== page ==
On Monday, teams of scientists dropped onto the remote mountaintops of Kauai with the mission of snatching up endangered Hawaiian seabird chicks from their burrows.
Each of the juvenile Hawaiian petrels was "carefully removed by hand, placed into pet carriers, and hiked up to the tops of peaks where the helicopters picked them up."
The youngsters were seat-belted into the helicopter before taking off for a new, highly protected colony on Kauai's North Shore, where there is no threat of introduced predators, including cats, rats and pigs.
While it may sound like some sort of bizarre military-style kidnapping, the project was actually 30 years in the making and is all about ensuring a future for these federally protected birds.
Michael Mitchell of the U.S. Fish and Wildlife Service said in a press release that the translocation will help prevent the extirpation of the species from Kauai -- one of five main Hawaiian islands where the birds still breed.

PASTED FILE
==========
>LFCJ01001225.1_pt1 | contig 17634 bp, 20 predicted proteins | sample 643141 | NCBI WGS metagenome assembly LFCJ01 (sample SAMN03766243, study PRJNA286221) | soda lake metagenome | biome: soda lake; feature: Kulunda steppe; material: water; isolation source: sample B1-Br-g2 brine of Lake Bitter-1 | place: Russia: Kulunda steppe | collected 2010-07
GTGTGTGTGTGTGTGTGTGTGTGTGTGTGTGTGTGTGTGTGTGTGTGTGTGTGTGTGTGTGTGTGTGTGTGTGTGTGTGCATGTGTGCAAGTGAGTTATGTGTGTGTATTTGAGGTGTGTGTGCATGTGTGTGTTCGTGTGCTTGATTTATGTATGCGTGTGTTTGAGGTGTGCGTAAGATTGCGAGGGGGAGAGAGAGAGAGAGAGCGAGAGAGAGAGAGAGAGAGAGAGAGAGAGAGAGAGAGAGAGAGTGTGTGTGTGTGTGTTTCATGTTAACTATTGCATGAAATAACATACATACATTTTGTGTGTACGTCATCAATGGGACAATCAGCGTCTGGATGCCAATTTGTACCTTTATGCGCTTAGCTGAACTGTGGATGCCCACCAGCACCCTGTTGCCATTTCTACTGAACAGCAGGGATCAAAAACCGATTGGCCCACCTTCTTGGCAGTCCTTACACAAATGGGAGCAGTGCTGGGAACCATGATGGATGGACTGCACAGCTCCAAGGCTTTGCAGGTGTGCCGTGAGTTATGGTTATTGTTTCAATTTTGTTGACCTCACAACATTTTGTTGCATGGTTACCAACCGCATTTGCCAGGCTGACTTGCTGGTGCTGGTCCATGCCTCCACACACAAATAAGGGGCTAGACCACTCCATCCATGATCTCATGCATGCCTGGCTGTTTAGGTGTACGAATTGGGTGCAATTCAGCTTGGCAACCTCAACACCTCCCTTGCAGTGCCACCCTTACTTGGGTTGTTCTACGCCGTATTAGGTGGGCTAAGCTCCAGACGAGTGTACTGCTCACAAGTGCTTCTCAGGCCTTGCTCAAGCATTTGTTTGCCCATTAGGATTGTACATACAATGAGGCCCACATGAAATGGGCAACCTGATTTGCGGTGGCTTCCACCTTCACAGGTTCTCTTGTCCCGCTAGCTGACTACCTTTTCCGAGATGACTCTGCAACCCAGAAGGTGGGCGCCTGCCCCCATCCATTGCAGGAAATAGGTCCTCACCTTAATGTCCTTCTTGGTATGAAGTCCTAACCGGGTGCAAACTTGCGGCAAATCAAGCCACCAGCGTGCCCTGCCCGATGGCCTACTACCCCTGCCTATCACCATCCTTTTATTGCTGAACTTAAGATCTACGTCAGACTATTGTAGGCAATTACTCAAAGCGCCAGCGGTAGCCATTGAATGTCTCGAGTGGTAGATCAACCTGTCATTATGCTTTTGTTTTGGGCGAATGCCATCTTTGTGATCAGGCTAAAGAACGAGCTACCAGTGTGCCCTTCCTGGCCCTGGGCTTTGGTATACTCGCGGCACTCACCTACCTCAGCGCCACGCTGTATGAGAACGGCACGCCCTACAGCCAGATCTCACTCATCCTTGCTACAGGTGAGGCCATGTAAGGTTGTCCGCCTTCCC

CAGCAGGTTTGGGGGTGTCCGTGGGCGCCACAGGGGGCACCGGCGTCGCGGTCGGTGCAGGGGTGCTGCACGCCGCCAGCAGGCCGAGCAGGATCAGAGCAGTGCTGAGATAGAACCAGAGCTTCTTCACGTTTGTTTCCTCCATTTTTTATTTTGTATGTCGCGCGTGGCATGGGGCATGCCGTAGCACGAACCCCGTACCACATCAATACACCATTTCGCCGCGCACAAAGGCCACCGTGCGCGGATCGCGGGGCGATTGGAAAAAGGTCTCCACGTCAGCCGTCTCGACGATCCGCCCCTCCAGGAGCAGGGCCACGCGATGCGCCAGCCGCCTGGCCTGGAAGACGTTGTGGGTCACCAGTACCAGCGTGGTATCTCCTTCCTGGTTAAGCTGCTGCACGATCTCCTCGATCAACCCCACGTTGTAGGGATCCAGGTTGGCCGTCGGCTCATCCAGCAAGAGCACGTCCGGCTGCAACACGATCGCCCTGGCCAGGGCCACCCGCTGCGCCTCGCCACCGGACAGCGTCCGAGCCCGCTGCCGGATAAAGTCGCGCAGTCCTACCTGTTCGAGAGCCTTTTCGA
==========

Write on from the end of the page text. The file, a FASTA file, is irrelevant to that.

“Petrels, like many other native Hawaiian species, are facing tremendous challenges with shrinking habitat and the onslaught of invasive species," Mitchell said. "Translocating the birds to Kilauea Point National Wildlife Refuge ensures that this colony of birds will be protected for our children and our children's children.”
Hawaiian petrels and Newell's Shearwater are the only two seabirds endemic to the Hawaiian Islands. They are found nowhere else on earth.
The birds' new colony is protected by a six-and-a-half foot tall, $300,000 state of the art, predator-proof fencing system.
Until the young birds fledge, human caretakers will hand-feed them a diet of fish and squid, as well as monitor their growth, according to a release. The petrels will then remain at sea for three to five years before returning to their new nesting ground as adults.
Scientists are also planning on translocating Newell's Shearwater, another ground nesting seabird, to this fenced-off bird paradise.
“We have seen a dramatic decline in the numbers of Newell's Shearwaters on Kauai in recent years, with an estimated 75 percent drop in the last 15 years,” Dr. André Raine of Kauai Endangered Seabird Recovery Project said in a statement. “The establishment of new colonies of that species using predator-proof enclosures at Nihoku, and possibly other locations in the future, is an important management tool to help reverse this decline.”
Take a closer look at Monday's translocation in the video below:
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